Olfactory Display Using Visual Feedback Based on Olfactory Sensory Map

  • Tomohiro Tanikawa
  • Aiko Nambu
  • Takuji Narumi
  • Kunihiro Nishimura
  • Michitaka Hirose
Part of the Lecture Notes in Computer Science book series (LNCS, volume 6773)


Olfactory sensation is based on chemical signals whereas the visual sensation and auditory sensation are based on physical signals. Therefore olfactory displays which exist now can only present the set of scents which was prepared beforehand because a set of “primary odors" has not been found. In our study, we focus on development of an olfactory display using cross modality which can represent more patterns of scents than the patterns of scents prepared. We construct olfactory sensory map by asking subjects to smell various aroma chemicals and evaluate their similarity. Based on the map, we selected a few aroma chemicals and implemented a visual and olfactory display. We succeed to generate various smell feeling from only few aromas, and it is able to substitute aromas by pictures nearer aromas are drawn by pictures more strongly. Thus, we can reduce the number of aromas in olfactory displays using the olfactory map.


Olfactory display Multimodal interface Cross modality Virtual Reality 


Unable to display preview. Download preview PDF.

Unable to display preview. Download preview PDF.


  1. 1.
    Cain, W.S.: To know with the nose: Keys to odor identification. Science 203, 467–470 (1979)CrossRefGoogle Scholar
  2. 2.
    Sugiyama, H., Kanamura, S.A., Kikuchi, T.: Are olfactory images sensory in nature? Perception 35, 1699–1708 (2006)CrossRefGoogle Scholar
  3. 3.
    Nakamoto, T., Otaguro, S., Kinoshita, M., Nagahama, M., Ohinishi, K., Ishida, T.: Cooking Up an Interactive Olfactory Game Display. IEEE Computer Graphics and Applications 28(1), 75–78 (2008)CrossRefGoogle Scholar
  4. 4.
    Yamada, T., Yokoyama, S., Tanikawa, T., Hirota, K., Hirose, M.: Wearable Olfactory Display: Using Odor in Outdoor Environment. In: Proceedings IEEE VR 2006, pp. 199–206 (2006)Google Scholar
  5. 5.
    Herz, R.S., von Clef, J.: The influence of verbal labeling on the perception of odors: evidence for olfactory illusion? Perception 30, 381–391 (2001)CrossRefGoogle Scholar
  6. 6.
    Gottfried, J., Dolan, R.: The Nose Smells What the Eye Sees: Crossmodal Visual Facilitation of Human Olfactory Perception. Neuron 39(2), 375–386 (2003)CrossRefGoogle Scholar
  7. 7.
    Zellner, D.A., Kautz, M.A.: Color affects perceived odor intensity. Journal of Experimental Psychology: Human Perception and Performance 16, 391–397 (1990)Google Scholar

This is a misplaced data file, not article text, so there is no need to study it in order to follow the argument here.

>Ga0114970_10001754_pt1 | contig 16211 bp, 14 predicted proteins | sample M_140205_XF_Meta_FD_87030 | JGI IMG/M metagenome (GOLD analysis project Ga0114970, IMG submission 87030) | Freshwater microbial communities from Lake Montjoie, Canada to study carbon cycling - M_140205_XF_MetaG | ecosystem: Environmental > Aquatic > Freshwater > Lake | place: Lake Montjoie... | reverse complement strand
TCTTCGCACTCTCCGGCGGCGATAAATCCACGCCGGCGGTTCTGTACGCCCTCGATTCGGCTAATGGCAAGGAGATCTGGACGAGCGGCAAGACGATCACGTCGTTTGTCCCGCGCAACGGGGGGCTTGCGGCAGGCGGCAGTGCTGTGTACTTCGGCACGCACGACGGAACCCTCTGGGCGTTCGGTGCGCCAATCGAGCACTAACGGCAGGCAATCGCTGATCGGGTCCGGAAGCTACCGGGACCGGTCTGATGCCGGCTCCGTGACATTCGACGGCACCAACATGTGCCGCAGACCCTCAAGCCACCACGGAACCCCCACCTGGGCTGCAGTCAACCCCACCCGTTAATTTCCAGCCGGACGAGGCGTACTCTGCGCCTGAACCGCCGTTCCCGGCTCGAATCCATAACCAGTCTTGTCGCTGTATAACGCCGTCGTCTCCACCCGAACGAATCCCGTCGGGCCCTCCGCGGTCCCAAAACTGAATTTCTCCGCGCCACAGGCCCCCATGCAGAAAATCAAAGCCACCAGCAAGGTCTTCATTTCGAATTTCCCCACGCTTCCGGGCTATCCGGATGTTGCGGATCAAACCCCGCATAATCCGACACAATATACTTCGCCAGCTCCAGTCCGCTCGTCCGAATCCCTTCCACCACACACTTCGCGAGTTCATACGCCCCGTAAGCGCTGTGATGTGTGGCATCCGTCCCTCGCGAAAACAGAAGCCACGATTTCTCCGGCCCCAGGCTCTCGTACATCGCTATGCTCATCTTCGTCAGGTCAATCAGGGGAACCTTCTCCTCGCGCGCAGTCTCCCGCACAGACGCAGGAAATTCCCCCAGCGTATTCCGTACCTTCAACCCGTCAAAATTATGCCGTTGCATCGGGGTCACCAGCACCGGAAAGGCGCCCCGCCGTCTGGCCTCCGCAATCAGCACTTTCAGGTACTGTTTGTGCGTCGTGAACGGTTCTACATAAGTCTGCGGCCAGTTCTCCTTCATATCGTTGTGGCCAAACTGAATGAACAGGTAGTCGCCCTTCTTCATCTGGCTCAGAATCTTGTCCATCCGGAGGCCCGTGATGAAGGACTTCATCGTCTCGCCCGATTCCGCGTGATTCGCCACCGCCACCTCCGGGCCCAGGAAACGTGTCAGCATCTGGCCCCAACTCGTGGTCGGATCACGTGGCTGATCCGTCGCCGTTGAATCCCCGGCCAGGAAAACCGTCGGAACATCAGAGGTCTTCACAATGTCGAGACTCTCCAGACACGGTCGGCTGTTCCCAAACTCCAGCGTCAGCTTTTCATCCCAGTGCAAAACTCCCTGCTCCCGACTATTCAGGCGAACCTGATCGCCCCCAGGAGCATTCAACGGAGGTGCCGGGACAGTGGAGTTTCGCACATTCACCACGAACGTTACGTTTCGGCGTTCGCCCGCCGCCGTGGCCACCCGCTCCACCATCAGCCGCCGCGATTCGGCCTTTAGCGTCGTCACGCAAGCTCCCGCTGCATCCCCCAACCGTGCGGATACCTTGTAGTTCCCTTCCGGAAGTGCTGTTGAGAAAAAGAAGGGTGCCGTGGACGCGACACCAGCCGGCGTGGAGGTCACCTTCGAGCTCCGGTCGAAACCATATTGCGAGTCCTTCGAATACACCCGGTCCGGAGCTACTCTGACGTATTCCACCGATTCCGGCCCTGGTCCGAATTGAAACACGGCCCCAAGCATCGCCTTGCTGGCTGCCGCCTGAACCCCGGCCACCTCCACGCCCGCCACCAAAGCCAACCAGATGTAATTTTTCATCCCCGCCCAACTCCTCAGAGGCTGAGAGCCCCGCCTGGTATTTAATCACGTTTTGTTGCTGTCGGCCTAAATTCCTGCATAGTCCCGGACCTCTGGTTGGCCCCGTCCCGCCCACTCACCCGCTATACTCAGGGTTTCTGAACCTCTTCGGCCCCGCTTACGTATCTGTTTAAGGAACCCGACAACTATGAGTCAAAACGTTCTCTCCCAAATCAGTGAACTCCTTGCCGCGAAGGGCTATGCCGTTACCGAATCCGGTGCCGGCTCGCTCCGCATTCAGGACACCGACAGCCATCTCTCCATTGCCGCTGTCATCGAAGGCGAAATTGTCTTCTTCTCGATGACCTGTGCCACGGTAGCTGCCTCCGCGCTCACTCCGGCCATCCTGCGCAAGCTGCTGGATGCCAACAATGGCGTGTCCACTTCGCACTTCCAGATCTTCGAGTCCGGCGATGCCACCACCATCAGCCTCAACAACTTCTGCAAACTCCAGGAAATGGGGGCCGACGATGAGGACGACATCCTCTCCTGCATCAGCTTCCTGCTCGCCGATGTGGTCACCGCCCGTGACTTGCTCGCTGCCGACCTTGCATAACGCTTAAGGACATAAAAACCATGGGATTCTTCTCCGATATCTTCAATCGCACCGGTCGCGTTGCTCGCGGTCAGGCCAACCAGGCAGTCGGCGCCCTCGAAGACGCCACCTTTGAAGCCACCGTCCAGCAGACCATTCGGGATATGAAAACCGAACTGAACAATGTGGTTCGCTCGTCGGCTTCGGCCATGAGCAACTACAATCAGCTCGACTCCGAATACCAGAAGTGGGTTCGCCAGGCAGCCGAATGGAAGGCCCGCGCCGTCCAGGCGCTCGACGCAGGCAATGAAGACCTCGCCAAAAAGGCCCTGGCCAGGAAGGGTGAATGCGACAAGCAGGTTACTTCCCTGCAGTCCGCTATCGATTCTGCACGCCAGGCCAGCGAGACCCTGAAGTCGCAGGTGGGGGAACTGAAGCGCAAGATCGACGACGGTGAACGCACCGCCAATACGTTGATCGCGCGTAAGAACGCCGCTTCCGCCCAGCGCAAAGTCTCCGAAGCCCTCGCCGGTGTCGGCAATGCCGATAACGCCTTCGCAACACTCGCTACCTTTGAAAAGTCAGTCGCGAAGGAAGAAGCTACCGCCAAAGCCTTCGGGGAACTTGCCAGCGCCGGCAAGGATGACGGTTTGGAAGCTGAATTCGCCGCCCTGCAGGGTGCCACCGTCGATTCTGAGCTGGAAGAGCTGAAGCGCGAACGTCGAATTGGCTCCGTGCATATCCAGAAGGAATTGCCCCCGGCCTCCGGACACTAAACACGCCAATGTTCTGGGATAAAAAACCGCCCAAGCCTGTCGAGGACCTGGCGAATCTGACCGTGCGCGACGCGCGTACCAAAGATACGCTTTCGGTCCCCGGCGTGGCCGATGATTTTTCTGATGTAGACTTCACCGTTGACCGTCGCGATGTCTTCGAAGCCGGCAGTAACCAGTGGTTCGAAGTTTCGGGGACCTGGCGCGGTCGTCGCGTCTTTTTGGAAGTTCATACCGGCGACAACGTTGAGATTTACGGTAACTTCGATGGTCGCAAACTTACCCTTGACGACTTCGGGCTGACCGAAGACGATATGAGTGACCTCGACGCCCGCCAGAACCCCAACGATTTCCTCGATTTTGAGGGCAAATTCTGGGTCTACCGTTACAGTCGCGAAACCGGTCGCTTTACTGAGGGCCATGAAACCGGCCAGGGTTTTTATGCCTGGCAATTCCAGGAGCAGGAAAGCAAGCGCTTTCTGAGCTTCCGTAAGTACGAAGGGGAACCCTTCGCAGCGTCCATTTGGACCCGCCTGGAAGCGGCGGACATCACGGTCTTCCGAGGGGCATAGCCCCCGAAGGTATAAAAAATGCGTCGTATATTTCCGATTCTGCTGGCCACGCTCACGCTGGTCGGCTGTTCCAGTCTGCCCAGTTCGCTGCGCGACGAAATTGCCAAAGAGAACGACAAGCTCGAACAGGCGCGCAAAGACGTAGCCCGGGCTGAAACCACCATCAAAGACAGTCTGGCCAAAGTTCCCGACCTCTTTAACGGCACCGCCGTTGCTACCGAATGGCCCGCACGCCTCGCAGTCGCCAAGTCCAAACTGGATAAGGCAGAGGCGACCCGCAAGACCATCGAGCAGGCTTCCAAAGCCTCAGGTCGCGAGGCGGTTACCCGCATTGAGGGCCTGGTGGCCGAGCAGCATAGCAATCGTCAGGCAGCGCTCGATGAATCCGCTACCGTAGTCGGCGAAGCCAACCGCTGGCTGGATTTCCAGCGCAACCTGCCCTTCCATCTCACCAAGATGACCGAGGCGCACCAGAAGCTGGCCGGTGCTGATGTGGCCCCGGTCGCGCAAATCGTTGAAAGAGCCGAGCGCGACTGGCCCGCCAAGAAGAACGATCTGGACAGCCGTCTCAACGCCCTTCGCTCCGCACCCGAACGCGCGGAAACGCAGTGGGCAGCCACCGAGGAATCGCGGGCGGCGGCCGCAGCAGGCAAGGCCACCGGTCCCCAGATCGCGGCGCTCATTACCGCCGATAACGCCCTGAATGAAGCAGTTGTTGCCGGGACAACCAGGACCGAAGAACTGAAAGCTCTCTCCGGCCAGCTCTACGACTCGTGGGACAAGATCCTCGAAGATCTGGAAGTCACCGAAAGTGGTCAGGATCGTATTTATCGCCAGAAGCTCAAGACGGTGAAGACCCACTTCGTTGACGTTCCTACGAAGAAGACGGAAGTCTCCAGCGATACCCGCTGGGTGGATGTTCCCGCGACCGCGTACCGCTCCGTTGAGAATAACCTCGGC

8. 8.
    Grigor, J., Van Toller, S., Behan, J., Richardson, A.: The effect of odour priming on long latency visual evoked potentials of matching and mismatching objects. Chemical Senses 24, 137–144 (1999)CrossRefGoogle Scholar
  9. 9.
    Sakai, N., Imada, S., Saito, S., Kobayakawa, T., Deguchi, Y.: The Effect of Visual Images on Perception of Odors. Chemical Senses 30(suppl. 1) (2005)Google Scholar
  10. 10.
    Nambu, A., Narumi, T., Nishimura, K., Tanikawa, T., Hirose, M.: A Study of Providing Colors to Change Olfactory Perception - Using ”flavor of color”. In: ASIAGRAPH in Tokyo 2008, vol. 2(2), pp. 265–268 (2008)Google Scholar
  11. 11.
    Bensafi, M., Rouby, C.: Individual Differences in Odor Imaging Ability Reflect Differences in Olfactory and Emotional Perception. Chemical Senses 32, 237–244 (2007)CrossRefGoogle Scholar
  12. 12.
    Lawless, H.T.: Exploration of fragrance categories and ambiguous odors using multidimensional scaling and cluster analysis. Chemical Senses (1989)Google Scholar
  13. 13.
    Smith, T.F., Waterman, M.S.: Identification of Common Molecular Subsequences. J. Mol. Biol. 147, 195–197 (1981)CrossRefGoogle Scholar

Copyright information

© Springer-Verlag Berlin Heidelberg 2011

Authors and Affiliations

  • Tomohiro Tanikawa
    • 1
  • Aiko Nambu
    • 1
    • 2
  • Takuji Narumi
    • 1
  • Kunihiro Nishimura
    • 1
  • Michitaka Hirose
    • 1
  1. 1.The University of TokyoTokyoJapan
  2. 2.Japan Society for the Promotion of ScienceTokyoJapan

Personalised recommendations